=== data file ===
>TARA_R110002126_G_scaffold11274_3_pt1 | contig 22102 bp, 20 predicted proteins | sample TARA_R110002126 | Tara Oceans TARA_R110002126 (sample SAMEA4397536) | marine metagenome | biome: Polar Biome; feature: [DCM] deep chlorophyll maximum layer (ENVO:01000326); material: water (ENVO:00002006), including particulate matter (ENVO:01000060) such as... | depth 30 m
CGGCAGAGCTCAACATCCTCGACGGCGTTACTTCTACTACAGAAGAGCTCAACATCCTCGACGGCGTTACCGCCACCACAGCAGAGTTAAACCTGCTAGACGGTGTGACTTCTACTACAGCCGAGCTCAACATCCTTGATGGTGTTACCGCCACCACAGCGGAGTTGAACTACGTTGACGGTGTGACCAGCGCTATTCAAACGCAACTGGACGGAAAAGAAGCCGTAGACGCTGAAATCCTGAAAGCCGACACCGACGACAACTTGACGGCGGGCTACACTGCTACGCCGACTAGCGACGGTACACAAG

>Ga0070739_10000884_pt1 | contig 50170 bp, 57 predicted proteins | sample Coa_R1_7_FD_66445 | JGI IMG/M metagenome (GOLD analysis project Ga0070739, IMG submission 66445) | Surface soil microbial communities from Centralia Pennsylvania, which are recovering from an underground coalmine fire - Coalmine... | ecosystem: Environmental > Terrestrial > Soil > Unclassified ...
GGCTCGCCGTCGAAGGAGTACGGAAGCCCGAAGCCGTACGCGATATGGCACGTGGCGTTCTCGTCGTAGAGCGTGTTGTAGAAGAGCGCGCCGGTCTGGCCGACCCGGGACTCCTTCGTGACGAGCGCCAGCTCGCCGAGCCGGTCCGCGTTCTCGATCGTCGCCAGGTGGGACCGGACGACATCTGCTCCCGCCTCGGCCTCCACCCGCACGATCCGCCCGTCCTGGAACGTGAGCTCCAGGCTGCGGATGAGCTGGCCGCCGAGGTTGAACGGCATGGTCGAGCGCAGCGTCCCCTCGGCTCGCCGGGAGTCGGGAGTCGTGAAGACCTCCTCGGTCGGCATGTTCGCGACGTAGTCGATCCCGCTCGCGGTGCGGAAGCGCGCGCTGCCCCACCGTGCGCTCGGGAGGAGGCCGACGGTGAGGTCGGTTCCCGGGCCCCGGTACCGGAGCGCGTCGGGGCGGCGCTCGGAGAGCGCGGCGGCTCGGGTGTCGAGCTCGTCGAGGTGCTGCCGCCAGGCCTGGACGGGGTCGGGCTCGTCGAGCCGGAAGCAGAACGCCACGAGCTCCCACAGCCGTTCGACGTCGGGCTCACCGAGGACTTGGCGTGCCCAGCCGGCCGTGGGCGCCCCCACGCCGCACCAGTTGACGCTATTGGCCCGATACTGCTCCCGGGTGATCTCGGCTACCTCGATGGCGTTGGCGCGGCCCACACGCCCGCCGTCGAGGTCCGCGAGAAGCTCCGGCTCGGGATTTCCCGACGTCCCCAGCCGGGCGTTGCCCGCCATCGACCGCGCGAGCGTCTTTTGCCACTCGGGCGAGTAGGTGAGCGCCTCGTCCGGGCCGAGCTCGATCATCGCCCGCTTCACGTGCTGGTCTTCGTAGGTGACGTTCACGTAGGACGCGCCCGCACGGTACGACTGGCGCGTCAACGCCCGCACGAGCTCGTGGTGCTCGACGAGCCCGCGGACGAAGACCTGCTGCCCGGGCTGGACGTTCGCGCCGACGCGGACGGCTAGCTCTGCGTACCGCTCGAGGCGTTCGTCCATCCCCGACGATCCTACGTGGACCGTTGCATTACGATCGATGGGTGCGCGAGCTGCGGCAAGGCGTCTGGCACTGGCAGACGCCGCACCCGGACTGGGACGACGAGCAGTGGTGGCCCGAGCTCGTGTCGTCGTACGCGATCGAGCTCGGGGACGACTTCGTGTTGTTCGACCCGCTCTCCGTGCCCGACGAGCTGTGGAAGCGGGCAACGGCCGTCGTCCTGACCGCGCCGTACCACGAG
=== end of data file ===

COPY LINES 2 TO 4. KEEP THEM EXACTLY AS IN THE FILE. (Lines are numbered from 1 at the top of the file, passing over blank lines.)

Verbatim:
CGGCAGAGCTCAACATCCTCGACGGCGTTACTTCTACTACAGAAGAGCTCAACATCCTCGACGGCGTTACCGCCACCACAGCAGAGTTAAACCTGCTAGACGGTGTGACTTCTACTACAGCCGAGCTCAACATCCTTGATGGTGTTACCGCCACCACAGCGGAGTTGAACTACGTTGACGGTGTGACCAGCGCTATTCAAACGCAACTGGACGGAAAAGAAGCCGTAGACGCTGAAATCCTGAAAGCCGACACCGACGACAACTTGACGGCGGGCTACACTGCTACGCCGACTAGCGACGGTACACAAG

>Ga0070739_10000884_pt1 | contig 50170 bp, 57 predicted proteins | sample Coa_R1_7_FD_66445 | JGI IMG/M metagenome (GOLD analysis project Ga0070739, IMG submission 66445) | Surface soil microbial communities from Centralia Pennsylvania, which are recovering from an underground coalmine fire - Coalmine... | ecosystem: Environmental > Terrestrial > Soil > Unclassified ...
GGCTCGCCGTCGAAGGAGTACGGAAGCCCGAAGCCGTACGCGATATGGCACGTGGCGTTCTCGTCGTAGAGCGTGTTGTAGAAGAGCGCGCCGGTCTGGCCGACCCGGGACTCCTTCGTGACGAGCGCCAGCTCGCCGAGCCGGTCCGCGTTCTCGATCGTCGCCAGGTGGGACCGGACGACATCTGCTCCCGCCTCGGCCTCCACCCGCACGATCCGCCCGTCCTGGAACGTGAGCTCCAGGCTGCGGATGAGCTGGCCGCCGAGGTTGAACGGCATGGTCGAGCGCAGCGTCCCCTCGGCTCGCCGGGAGTCGGGAGTCGTGAAGACCTCCTCGGTCGGCATGTTCGCGACGTAGTCGATCCCGCTCGCGGTGCGGAAGCGCGCGCTGCCCCACCGTGCGCTCGGGAGGAGGCCGACGGTGAGGTCGGTTCCCGGGCCCCGGTACCGGAGCGCGTCGGGGCGGCGCTCGGAGAGCGCGGCGGCTCGGGTGTCGAGCTCGTCGAGGTGCTGCCGCCAGGCCTGGACGGGGTCGGGCTCGTCGAGCCGGAAGCAGAACGCCACGAGCTCCCACAGCCGTTCGACGTCGGGCTCACCGAGGACTTGGCGTGCCCAGCCGGCCGTGGGCGCCCCCACGCCGCACCAGTTGACGCTATTGGCCCGATACTGCTCCCGGGTGATCTCGGCTACCTCGATGGCGTTGGCGCGGCCCACACGCCCGCCGTCGAGGTCCGCGAGAAGCTCCGGCTCGGGATTTCCCGACGTCCCCAGCCGGGCGTTGCCCGCCATCGACCGCGCGAGCGTCTTTTGCCACTCGGGCGAGTAGGTGAGCGCCTCGTCCGGGCCGAGCTCGATCATCGCCCGCTTCACGTGCTGGTCTTCGTAGGTGACGTTCACGTAGGACGCGCCCGCACGGTACGACTGGCGCGTCAACGCCCGCACGAGCTCGTGGTGCTCGACGAGCCCGCGGACGAAGACCTGCTGCCCGGGCTGGACGTTCGCGCCGACGCGGACGGCTAGCTCTGCGTACCGCTCGAGGCGTTCGTCCATCCCCGACGATCCTACGTGGACCGTTGCATTACGATCGATGGGTGCGCGAGCTGCGGCAAGGCGTCTGGCACTGGCAGACGCCGCACCCGGACTGGGACGACGAGCAGTGGTGGCCCGAGCTCGTGTCGTCGTACGCGATCGAGCTCGGGGACGACTTCGTGTTGTTCGACCCGCTCTCCGTGCCCGACGAGCTGTGGAAGCGGGCAACGGCCGTCGTCCTGACCGCGCCGTACCACGAG